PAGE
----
Clock ticking for teams interested in Maeda

Clock ticking for teams interested in Maeda

The clock is ticking on Kenta Maeda, the ace Japanese right-hander posted nearly two weeks ago. According to FOX Sports, the posting came with a deadline: The Major League team that gains negotiating rights to Maeda has to sign him by 5 p.m. ET on Jan. 8.

MLB teams normally compete for a player posted by a Japanese team through blind bidding, but it might be misleading to say that Maeda is up for bidding: His Hiroshima club has let it be known it will not release him for less than the maximum $20 million allowed by agreement between MLB and Nippon Professional Baseball.

Hot Stove Tracker

Multiple MLB clubs may have been scared off Maeda by that stipulation. The D-backs, for one, are known to have had interest in Maeda until learning of the $20 million buy-in, which would be only the starting point toward a contract industry sources estimate at four to five years with an annual value of about $15 million. Arizona wound up attracting free agent Zack Greinke with a $206 million package.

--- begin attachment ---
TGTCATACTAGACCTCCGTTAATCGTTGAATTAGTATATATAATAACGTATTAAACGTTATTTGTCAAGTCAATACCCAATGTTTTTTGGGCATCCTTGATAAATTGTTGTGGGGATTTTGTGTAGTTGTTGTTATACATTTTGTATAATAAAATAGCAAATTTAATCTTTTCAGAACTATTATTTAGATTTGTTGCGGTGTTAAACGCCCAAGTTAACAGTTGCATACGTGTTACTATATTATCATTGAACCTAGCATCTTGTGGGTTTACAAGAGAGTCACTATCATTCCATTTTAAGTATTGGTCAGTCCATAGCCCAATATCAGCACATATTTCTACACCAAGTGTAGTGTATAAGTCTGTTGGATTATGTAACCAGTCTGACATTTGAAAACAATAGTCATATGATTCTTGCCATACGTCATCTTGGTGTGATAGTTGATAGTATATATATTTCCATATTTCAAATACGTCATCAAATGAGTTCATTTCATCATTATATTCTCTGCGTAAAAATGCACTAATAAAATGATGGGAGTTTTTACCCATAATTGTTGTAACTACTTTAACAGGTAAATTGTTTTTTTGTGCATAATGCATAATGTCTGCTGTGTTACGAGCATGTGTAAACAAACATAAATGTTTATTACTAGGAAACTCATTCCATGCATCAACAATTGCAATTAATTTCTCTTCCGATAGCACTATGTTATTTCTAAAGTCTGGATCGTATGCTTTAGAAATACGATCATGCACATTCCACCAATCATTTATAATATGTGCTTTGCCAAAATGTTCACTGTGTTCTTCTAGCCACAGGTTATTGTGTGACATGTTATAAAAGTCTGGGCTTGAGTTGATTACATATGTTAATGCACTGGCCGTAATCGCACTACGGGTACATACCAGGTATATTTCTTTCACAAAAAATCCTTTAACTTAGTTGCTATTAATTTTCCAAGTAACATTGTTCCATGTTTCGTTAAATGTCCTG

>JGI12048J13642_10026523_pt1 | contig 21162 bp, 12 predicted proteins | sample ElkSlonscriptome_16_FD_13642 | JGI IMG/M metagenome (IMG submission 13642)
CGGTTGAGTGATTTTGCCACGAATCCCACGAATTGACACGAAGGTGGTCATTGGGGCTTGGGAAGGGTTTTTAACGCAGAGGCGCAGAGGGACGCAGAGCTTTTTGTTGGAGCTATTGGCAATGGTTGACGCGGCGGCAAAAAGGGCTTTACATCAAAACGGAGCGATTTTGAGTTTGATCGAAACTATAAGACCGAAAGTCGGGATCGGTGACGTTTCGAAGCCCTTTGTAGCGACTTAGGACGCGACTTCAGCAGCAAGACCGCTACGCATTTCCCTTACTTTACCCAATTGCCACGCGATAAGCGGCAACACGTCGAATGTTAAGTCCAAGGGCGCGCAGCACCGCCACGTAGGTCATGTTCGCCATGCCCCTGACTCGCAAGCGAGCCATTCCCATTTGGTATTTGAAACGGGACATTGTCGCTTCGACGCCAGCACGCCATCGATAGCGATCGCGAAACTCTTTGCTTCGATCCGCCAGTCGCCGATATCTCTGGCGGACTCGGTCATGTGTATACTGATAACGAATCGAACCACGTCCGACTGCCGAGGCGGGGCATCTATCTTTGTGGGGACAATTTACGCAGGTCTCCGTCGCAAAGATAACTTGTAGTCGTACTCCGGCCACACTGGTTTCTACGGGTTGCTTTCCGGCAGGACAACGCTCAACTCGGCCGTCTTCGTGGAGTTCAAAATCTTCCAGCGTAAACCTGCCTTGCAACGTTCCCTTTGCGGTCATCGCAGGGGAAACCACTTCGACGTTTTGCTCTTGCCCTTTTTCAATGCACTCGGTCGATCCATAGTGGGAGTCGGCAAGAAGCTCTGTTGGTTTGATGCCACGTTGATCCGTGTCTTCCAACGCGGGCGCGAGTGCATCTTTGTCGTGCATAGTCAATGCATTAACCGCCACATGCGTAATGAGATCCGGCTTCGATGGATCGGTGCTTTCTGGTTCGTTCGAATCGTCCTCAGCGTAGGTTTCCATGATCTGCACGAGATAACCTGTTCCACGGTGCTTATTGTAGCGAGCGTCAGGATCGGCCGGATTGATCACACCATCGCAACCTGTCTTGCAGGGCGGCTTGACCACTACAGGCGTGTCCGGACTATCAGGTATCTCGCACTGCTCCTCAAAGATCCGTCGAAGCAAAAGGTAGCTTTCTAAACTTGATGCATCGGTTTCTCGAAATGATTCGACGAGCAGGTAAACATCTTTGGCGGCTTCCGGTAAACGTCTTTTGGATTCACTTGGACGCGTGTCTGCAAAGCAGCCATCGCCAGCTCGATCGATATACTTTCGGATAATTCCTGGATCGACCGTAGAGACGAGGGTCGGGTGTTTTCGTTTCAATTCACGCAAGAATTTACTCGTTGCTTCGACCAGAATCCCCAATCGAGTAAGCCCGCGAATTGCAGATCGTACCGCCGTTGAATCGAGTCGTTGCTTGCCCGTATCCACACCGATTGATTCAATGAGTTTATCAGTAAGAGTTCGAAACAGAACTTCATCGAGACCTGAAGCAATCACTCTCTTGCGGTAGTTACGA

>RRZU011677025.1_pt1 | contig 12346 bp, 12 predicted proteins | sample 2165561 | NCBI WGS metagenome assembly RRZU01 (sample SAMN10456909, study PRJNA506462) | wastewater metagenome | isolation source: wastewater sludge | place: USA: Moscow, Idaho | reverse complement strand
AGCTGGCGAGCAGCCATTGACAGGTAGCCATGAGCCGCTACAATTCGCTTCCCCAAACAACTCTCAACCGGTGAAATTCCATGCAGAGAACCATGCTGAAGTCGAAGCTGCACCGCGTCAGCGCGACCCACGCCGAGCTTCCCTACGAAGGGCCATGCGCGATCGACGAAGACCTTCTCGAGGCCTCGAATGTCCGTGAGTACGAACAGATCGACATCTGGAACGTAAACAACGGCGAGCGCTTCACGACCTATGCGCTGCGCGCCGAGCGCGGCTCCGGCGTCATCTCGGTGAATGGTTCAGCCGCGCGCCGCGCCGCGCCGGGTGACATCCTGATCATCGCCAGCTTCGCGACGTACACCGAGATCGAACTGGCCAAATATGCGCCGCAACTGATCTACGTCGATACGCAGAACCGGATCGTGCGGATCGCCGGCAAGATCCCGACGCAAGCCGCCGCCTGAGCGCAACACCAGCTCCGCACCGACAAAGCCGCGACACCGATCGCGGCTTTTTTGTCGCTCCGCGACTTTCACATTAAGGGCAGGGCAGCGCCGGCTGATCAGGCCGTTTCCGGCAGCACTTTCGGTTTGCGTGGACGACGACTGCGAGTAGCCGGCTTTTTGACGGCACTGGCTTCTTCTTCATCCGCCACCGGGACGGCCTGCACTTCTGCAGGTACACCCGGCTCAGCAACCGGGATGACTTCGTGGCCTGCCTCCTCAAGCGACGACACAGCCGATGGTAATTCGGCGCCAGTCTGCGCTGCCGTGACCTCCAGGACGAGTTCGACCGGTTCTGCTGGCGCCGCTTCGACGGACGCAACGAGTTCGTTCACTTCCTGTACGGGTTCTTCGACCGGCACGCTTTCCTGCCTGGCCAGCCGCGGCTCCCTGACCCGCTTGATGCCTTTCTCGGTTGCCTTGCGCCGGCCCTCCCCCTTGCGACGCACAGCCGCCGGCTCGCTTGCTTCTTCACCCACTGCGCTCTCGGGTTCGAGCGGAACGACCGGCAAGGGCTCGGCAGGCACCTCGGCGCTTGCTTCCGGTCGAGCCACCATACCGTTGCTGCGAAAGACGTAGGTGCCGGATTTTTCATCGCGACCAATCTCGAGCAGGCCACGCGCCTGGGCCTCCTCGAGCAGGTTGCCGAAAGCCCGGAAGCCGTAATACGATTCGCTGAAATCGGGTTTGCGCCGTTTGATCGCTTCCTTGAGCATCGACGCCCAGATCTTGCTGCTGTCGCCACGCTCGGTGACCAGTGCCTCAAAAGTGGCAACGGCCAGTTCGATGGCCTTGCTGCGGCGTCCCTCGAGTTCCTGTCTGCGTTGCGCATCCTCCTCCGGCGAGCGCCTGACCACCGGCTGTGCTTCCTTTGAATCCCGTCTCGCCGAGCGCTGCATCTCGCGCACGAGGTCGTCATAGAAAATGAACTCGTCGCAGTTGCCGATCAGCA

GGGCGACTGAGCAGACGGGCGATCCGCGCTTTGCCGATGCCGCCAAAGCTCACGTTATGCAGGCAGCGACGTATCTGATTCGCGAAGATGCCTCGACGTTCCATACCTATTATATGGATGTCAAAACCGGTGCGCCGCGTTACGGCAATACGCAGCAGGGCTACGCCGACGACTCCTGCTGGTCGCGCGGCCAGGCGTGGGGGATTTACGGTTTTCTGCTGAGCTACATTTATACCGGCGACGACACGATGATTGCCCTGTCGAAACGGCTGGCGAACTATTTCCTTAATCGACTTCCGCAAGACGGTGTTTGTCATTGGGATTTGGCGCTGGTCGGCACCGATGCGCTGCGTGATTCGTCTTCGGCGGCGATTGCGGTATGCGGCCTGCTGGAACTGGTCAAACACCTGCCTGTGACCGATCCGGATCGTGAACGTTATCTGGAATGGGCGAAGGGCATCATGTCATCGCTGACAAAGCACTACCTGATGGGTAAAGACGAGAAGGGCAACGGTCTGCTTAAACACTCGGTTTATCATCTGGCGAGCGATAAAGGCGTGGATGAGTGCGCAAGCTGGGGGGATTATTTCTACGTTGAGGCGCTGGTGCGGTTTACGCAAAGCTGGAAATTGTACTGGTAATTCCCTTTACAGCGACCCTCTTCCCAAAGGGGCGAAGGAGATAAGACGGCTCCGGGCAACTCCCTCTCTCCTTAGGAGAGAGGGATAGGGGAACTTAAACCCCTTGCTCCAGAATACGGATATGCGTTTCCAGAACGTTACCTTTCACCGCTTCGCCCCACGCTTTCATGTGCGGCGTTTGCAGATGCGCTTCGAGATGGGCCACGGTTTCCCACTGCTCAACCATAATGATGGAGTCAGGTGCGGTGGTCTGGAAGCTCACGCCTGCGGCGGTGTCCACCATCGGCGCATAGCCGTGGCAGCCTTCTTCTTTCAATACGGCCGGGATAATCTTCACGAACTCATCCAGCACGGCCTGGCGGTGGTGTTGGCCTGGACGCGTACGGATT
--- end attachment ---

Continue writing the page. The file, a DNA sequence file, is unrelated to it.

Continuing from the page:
Maeda's track record and upside make him appealing to clubs still seeking pitching help. He recently earned his second award as Japan's most outstanding pitcher after going 15-8 with a 2.09 ERA in 29 starts, and posting a 175-to-41 strikeouts-to-walks ratio in 206 1/3 innings. He allowed only five home runs.

At 28, Maeda is younger than 29 of the 30 starting pitchers remaining on the "domestic" free-agent market. Mat Latos also is 28, as is Mike Leake, the latest to come off the board with his Tuesday agreement with the Cardinals.

A leading candidate to abide by the financial rules and pursue Maeda are the Dodgers, who have weathered a challenging offseason, losing Greinke to division-rival Arizona and prospective acquisitions Hisashi Iwakuma and Aroldis Chapman over different concerns.

In eight seasons with Hiroshima, the slightly built Maeda -- who's listed at 6-foot and 154 pounds -- has gone 97-67, posting an ERA of 2.39 and a WHIP of 1.05.

Tom Singer is a reporter for MLB.com and writes an MLBlog Change for a Nickel. He can also be found on Twitter @Tom_Singer. This story was not subject to the approval of Major League Baseball or its clubs.